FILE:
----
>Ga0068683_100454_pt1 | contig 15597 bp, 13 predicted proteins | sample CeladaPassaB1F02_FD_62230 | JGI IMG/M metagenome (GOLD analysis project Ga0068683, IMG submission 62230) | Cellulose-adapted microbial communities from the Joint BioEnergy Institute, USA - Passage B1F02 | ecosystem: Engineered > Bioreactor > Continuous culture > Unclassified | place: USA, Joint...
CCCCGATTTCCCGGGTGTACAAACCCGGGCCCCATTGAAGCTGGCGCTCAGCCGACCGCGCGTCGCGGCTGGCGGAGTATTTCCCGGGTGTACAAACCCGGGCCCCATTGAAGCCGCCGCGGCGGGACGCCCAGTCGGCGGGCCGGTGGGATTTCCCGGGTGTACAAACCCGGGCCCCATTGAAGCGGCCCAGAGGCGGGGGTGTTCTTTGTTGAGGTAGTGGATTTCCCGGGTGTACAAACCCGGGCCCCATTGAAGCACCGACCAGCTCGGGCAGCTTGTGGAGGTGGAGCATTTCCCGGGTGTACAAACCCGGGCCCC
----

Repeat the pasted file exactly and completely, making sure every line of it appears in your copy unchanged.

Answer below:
>Ga0068683_100454_pt1 | contig 15597 bp, 13 predicted proteins | sample CeladaPassaB1F02_FD_62230 | JGI IMG/M metagenome (GOLD analysis project Ga0068683, IMG submission 62230) | Cellulose-adapted microbial communities from the Joint BioEnergy Institute, USA - Passage B1F02 | ecosystem: Engineered > Bioreactor > Continuous culture > Unclassified | place: USA, Joint...
CCCCGATTTCCCGGGTGTACAAACCCGGGCCCCATTGAAGCTGGCGCTCAGCCGACCGCGCGTCGCGGCTGGCGGAGTATTTCCCGGGTGTACAAACCCGGGCCCCATTGAAGCCGCCGCGGCGGGACGCCCAGTCGGCGGGCCGGTGGGATTTCCCGGGTGTACAAACCCGGGCCCCATTGAAGCGGCCCAGAGGCGGGGGTGTTCTTTGTTGAGGTAGTGGATTTCCCGGGTGTACAAACCCGGGCCCCATTGAAGCACCGACCAGCTCGGGCAGCTTGTGGAGGTGGAGCATTTCCCGGGTGTACAAACCCGGGCCCC